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What Makes a Successful Search: The 4 Core Roles Broken Down

Christian Spletzer - May 18, 2018

Not all search firms are created equal, but firms that prove successful do tend to have certain features in common. For one thing, search firms are generally powered by a few core functions, each serving a specific purpose. There are the roles of enforcing strategy, conducting research, leading administrative organization, and, of course, the actual recruiting.

These roles can be performed all by one person or by a team of specialized professionals. What matters is that each role needs to played. Together, they should amount to something of an orchestra. Here’s what each core, structural role entails, and why each is so important to a search’s ultimate success.

Role 1: The Partner

To be a partner on a project in an executive search is to be responsible for that project’s success. Partners are responsible for both winning and managing the work. They need to make sure an internal strategy is successfully executed and that the client on the other side feels taken care of. They’re in charge of staffing—building out their team of recruiters, researchers, and admins—and supplying their team with the necessary resources.

What this responsibility also means is that some search teams may consist only of a partner, given their ownership over the process. In this sense, you can think of the role of a partner as something of a project manager—they’re the ones responsible for the final product.

Role 2: The Recruiter

The recruiter on a search is responsible for just that: recruiting. To recruit is to reach out to candidates and provide them with key information about a role after contact and interest has been established. Recruiters are also responsible for determining if a candidate is qualified. If they are, they collect information about that candidate to deliver to the client.

They may or may not be asked to present that information to the client. But the person performing the role of recruiter will be the point person for communicating with candidates and keeping them in the loop about upcoming interviews, company expectations and, ultimately, hiring decisions.

This responsibility means recruiters will also be charged with pitching opportunities to candidates in a way that is both informative and enticing. You want to persuasively pitch but not oversell it. You have to know how to position it correctly.

Role 3: The Researcher

Below the recruiter on the ladder of responsibility in an executive search is the researcher—the person who’s responsible for finding the candidates who match the search qualifications.

This research piece is incredibly important for the success of a search. If a team lacks researchers, you often see recruiters—or partners—stretching themselves too thin, pecking away on LinkedIn while attempting to manage their other responsibilities at the same time. The cumulative effect is like they’re spinning plates, ultimately rendering themselves less efficient.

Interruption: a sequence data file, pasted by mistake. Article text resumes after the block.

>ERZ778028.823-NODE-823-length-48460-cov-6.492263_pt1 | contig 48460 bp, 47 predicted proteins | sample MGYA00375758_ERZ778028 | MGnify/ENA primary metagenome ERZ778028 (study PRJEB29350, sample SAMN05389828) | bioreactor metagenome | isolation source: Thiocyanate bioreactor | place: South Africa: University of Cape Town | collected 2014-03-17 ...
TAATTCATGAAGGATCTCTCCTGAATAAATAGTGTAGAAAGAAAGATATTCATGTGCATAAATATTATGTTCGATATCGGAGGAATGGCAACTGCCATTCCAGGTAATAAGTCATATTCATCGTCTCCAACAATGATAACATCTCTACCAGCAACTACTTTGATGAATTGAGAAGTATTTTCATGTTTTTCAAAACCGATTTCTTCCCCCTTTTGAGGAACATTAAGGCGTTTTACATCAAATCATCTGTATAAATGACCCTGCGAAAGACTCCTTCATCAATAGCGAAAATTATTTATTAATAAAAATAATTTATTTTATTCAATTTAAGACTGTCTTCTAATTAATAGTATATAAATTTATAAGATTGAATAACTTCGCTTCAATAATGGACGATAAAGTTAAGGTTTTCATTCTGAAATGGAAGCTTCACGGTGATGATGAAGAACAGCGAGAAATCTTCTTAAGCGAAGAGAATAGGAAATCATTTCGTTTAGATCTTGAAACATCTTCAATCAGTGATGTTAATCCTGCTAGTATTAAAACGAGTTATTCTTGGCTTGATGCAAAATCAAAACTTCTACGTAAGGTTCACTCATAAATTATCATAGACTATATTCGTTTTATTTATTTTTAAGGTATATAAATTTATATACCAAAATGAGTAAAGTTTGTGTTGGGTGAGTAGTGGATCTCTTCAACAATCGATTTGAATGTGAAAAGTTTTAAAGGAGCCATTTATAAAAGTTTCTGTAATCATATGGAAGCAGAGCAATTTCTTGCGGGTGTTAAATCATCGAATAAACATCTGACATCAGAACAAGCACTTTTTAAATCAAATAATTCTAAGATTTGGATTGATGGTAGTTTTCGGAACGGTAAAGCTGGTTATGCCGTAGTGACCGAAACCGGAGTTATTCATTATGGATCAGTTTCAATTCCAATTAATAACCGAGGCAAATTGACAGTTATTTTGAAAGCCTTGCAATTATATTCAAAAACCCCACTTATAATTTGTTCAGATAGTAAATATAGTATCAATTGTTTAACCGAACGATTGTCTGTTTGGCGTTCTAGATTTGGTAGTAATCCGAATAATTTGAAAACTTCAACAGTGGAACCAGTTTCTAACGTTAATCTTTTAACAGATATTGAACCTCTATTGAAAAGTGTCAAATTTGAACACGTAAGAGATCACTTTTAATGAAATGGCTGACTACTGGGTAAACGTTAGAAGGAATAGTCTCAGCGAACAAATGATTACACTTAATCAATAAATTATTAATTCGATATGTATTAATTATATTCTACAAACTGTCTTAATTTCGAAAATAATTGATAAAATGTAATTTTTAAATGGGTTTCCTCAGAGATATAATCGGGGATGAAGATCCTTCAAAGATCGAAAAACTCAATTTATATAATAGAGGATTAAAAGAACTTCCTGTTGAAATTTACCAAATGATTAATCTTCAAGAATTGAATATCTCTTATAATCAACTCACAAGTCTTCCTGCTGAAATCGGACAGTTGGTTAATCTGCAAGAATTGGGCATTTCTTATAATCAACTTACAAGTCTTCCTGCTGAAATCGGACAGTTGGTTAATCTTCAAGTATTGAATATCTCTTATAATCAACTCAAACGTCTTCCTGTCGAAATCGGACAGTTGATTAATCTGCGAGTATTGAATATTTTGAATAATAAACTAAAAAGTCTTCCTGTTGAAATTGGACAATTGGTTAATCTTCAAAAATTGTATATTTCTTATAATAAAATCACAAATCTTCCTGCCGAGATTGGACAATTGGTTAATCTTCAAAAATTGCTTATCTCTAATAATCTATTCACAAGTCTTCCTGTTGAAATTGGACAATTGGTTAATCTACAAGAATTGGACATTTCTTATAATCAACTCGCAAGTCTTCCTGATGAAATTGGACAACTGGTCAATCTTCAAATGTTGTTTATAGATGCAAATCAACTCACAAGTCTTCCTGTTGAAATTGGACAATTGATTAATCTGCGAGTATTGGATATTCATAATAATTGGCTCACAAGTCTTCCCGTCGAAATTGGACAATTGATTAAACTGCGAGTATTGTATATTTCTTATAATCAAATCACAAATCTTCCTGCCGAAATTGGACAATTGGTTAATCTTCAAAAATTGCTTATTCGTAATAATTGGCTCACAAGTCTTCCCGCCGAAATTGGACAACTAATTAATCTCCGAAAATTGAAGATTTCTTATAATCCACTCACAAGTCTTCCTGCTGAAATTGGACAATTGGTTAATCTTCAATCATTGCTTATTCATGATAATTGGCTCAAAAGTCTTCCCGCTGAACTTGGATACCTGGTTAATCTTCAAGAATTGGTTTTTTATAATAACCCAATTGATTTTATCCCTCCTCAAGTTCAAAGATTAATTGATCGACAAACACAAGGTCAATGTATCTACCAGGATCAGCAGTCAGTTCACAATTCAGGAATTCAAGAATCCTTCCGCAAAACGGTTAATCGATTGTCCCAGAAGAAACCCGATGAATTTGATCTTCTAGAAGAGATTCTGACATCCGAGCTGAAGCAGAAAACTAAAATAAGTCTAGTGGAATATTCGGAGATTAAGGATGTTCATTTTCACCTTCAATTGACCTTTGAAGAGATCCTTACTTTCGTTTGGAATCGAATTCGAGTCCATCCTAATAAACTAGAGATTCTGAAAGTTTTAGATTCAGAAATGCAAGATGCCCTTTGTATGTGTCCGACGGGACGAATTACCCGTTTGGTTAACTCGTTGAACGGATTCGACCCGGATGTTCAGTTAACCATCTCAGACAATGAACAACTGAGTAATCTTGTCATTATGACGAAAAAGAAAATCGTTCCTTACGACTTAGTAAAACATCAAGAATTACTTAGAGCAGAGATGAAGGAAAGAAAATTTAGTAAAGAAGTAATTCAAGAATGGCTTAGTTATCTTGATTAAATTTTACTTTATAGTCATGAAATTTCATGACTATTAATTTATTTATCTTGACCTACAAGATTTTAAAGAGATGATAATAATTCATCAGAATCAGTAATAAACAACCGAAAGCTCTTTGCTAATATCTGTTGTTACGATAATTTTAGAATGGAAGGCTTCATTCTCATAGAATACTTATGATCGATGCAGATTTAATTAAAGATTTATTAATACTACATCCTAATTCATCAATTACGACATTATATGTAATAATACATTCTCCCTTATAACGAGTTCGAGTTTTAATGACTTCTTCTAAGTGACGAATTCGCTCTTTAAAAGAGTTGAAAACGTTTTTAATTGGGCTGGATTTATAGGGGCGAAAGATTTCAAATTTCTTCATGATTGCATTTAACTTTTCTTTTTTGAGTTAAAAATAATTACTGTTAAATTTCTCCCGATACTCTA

Researchers help recruiters and partners more purposefully leverage their time. They make the whole team more productive and help firms complete searches more quickly. Personally, I’ve seen searches conducted without the help of researchers take much longer than they should—sometimes weeks, or even months longer.

Role 4: The Admin

The admin of a search team is something of a utility player, so the role can take many shapes. Admins schedule interviews, calls, and meetings—processes that can prove a big time suck otherwise, especially once you’re conducting multiple rounds of interviews or meetings each day. It’s a huge and multifaceted effort. Ultimately, the job of an admin is to complete the tasks that help the rest of the team communicate internally and deliver results to the client.

Why This Structure Works

At the end of the day, all of this work can technically be done by one person. In fact, it’s something we see at Clockwork often.

That said, a one-person operation will only work if that operator lends credence to the functions of each role detailed above. In search, you've got business development, candidate management, client management, recruiting, research, and outreach. As such, a well-structured search firm should accommodate for each of those functions. Many smaller search firm owners have taken advantage of the Clockwork platform—and its proprietary search project methodology—that improves every aspect of their workflow.

Such a structure—designed with technological transparency—will help you achieve a successful placement every time.

Christian Spletzer

Christian Spletzer

After years of working as an executive recruiter, Christian Spletzer founded Clockwork to improve how search firms and clients work together on retained search projects. He designed Clockwork to help recruiters demonstrate their consultative value to their clients at every stage of each project.

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